Is the race over? Superstitious folk and pollsters with long memories (1936 and 1948) say never say it is, but it’s hard to imagine anything other than a giant meteor changing the trajectory of the race.
There are those who are going around saying yes it’s over; Hillary Clinton has a 93% chance of winning, according to the New York Times Upshot. I prefer to go with the people at FiveThirtyEight who are a little less convinced (although still convincing) with an 86.3% chance.
As I wrote last week, Hillary Clinton is probably going to become the next president. But there’s an awful lot of room to debate what “probably” means.
FiveThirtyEight’s polls-only model puts Clinton’s chances at 85 percent, while our polls-plus model has her at 83 percent. Those odds have been pretty steady over the past week or two, although if you squint you can see the race tightening just the slightest bit, with Clinton’s popular vote lead at 6.2 percentage points as compared to 7.1 points a week earlier. Still, she wouldn’t seem to have a lot to complain about.
Other statistical models are yet more confident in Clinton, however, variously putting her chances at 92 percent to 99 percent. Maybe that doesn’t seem like a big difference, since people (wrongly) tend to perceive odds above 80 percent as sure things. But flip those numbers around, and instead of Clinton’s chances, consider Donald Trump’s. The New York Times’s Upshot model gives Trump an 8 percent chance of winning the election. Our models say a Trump presidency is about twice a likely as The Upshot does, putting his chances at 15 percent (polls-only) and 17 percent (polls-plus). And our models think Trump is about four times as likely to win the presidency as the Huffington Post Pollster model, which puts his chances at 4 percent.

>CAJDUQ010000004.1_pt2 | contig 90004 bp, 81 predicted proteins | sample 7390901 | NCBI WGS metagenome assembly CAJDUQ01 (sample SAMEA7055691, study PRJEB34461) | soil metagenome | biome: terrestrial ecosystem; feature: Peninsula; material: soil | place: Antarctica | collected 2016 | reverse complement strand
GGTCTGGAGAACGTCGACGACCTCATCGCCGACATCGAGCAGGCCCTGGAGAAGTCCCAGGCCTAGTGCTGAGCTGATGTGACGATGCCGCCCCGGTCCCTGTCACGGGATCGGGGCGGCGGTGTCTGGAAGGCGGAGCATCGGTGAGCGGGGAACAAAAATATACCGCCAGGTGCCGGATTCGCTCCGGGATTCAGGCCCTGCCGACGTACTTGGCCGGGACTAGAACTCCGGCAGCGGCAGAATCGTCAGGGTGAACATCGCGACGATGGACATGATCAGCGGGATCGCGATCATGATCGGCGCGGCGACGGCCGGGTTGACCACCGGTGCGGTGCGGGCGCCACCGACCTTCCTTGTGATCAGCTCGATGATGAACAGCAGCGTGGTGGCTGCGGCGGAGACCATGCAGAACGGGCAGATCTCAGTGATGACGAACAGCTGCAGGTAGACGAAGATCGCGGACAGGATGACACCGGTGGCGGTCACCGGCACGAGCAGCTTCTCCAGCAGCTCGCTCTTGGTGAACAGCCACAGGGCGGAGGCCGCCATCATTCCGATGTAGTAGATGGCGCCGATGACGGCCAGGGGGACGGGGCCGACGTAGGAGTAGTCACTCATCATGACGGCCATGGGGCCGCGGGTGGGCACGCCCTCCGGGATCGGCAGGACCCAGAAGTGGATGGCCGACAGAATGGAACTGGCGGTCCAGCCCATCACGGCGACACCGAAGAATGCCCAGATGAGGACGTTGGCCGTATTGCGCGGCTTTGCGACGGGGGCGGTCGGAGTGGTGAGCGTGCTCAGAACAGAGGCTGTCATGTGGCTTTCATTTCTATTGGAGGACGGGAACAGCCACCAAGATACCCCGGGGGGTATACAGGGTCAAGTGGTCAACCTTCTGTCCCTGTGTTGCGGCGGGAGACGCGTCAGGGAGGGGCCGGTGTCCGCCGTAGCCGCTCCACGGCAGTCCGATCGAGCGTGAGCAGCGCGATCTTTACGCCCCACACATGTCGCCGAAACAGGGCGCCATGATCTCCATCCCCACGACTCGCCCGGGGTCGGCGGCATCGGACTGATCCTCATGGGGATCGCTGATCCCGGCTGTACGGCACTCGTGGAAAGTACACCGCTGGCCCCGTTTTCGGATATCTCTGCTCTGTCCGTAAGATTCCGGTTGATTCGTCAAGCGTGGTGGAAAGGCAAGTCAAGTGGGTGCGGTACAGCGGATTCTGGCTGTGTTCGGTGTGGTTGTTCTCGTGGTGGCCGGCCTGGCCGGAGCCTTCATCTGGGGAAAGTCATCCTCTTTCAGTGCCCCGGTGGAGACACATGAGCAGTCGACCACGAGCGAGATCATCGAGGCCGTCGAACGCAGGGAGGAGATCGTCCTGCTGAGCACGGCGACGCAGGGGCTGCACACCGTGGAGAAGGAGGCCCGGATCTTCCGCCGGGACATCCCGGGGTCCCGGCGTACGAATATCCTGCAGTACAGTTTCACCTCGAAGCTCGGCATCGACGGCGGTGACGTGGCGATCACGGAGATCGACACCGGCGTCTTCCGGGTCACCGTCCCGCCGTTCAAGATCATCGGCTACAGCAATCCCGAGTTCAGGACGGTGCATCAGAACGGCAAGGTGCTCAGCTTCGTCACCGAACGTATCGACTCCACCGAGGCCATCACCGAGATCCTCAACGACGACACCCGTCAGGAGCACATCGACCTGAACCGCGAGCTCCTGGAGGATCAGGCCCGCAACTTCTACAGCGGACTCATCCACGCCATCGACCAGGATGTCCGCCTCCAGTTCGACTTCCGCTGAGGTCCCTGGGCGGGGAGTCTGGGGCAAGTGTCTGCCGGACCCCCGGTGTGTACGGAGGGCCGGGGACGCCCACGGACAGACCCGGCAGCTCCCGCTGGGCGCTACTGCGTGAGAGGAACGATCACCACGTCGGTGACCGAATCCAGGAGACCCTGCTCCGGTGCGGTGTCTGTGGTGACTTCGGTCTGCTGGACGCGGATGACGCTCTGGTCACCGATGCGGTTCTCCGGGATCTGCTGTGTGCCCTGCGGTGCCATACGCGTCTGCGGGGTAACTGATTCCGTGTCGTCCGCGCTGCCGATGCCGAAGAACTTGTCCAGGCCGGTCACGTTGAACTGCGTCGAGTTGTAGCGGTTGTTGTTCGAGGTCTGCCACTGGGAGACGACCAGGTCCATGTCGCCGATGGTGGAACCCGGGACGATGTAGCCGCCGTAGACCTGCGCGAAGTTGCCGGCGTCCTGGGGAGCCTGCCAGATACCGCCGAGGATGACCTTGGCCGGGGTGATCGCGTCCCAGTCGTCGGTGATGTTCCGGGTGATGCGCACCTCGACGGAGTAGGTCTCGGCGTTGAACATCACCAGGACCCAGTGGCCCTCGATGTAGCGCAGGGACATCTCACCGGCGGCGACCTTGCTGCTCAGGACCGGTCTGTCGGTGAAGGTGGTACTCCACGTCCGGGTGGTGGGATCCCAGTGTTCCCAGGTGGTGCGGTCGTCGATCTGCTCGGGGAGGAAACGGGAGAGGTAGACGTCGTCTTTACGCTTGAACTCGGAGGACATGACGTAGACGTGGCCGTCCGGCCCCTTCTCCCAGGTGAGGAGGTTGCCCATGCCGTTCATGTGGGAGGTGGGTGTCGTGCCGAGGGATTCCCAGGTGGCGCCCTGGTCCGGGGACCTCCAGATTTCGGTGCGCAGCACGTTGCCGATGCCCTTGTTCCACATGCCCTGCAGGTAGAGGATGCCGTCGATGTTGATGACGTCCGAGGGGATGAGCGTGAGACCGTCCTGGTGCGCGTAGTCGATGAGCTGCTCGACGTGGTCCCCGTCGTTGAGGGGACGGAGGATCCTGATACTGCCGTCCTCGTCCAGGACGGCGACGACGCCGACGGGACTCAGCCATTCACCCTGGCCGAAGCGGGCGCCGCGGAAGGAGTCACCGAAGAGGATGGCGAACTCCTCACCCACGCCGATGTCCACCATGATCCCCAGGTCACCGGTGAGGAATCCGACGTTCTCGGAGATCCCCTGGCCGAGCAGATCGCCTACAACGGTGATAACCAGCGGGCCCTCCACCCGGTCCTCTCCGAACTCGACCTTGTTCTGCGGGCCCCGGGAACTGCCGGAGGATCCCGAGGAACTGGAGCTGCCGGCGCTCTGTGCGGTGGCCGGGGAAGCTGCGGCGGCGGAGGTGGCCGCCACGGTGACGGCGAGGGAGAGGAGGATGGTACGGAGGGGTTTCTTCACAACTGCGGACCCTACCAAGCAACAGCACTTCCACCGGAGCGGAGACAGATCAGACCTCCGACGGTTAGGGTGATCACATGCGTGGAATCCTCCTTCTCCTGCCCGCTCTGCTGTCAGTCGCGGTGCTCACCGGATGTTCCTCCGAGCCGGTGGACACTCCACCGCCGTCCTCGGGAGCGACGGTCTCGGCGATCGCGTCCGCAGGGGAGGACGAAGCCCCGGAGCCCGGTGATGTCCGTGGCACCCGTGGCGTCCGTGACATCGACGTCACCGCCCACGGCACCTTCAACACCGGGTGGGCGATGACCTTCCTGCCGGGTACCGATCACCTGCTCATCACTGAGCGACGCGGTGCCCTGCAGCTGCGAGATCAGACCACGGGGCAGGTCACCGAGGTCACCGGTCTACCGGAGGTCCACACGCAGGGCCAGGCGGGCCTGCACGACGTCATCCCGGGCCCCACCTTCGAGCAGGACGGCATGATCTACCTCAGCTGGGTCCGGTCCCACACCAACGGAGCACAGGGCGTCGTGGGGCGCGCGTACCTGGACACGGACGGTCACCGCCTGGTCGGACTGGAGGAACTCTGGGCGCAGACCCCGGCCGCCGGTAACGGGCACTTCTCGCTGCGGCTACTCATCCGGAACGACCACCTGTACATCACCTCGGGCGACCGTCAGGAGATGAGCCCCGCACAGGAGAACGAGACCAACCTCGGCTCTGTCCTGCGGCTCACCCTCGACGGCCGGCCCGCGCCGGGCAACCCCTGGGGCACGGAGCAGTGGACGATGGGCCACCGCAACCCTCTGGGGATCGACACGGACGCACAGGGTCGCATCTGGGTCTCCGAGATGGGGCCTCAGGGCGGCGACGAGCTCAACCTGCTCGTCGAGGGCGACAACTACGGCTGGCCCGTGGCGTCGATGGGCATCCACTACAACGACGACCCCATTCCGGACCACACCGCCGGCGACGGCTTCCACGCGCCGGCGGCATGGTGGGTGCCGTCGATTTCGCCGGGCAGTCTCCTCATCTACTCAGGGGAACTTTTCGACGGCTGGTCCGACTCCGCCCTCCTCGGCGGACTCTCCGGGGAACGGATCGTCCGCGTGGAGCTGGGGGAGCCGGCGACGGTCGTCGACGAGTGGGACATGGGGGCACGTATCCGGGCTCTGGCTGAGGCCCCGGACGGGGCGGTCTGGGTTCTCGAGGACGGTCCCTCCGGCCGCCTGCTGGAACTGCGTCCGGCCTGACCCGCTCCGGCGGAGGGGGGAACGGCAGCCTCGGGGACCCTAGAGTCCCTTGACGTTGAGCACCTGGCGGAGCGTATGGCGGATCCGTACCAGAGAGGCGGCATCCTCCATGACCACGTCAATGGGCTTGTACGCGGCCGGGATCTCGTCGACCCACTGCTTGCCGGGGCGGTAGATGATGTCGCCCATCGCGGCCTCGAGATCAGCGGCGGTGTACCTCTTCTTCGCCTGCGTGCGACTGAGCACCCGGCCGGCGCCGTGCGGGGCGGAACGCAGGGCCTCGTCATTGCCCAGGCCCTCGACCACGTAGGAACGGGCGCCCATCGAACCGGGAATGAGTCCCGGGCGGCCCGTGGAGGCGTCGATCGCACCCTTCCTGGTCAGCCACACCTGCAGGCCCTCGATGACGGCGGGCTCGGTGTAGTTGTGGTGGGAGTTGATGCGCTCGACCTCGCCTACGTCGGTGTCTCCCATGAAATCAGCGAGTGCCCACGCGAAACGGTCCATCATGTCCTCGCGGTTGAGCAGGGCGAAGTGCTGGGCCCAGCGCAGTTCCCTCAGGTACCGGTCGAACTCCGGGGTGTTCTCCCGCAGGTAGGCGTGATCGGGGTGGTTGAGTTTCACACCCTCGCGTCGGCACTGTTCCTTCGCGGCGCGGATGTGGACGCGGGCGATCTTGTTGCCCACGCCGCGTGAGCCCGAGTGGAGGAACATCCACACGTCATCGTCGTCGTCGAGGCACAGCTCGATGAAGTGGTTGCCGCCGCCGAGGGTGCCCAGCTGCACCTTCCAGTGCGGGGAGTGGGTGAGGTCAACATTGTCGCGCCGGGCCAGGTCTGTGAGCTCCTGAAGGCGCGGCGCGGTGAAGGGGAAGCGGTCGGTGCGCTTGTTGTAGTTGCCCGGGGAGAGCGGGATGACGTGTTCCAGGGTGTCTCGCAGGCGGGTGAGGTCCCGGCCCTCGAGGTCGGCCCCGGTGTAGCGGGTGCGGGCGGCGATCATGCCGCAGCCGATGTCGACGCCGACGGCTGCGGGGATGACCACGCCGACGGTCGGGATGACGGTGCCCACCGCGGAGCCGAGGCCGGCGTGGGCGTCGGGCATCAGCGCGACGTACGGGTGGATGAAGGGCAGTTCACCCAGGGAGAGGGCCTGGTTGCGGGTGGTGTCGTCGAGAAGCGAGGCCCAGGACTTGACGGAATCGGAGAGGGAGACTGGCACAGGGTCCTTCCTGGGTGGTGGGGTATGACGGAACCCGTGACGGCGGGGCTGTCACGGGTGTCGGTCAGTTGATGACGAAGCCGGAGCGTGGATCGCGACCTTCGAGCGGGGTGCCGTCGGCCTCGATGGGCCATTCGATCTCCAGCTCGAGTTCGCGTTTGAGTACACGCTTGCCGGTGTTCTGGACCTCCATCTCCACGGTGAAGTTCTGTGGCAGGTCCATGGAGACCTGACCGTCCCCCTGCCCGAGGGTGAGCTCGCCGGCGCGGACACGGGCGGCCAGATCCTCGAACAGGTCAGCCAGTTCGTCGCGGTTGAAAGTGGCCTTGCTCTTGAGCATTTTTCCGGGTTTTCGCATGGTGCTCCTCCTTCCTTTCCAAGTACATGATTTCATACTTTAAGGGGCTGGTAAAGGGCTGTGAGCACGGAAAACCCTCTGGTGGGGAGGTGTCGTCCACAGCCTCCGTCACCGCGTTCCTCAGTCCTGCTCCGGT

So let me explain why our forecast is a bit more conservative than some of the others you might be seeing — and why you shouldn’t give up if you’re a Trump supporter, or assume you have it in the bag if you’re voting for Clinton. We’ve touched on each of these points before, but it’s nice to have them in one place. I’ll also show you what probability our model would give to Trump and Clinton if we changed some of these assumptions.
TLDR: 1) A lot of voters are still undecided; 2) The model is calibrated on general elections since 1972; 3) The models are allowing for more unlikely events (giant meteor, perhaps?); 4) State outcomes are correlated with one another.
As we say frequently, the greater uncertainty in the FiveThirtyEight forecast cuts both ways. So while we show a greater likelihood of a Trump win than most other models, we’d also assign a greater possibility to a Clinton landslide, in which she wins the election by double digits. But while the campaign is almost over, the suspense isn’t quite done.
In other words, if you can’t bear the suspense, you still have the World Series (which Nate pegs the Cubs as favored to win) or the new TV season to distract you.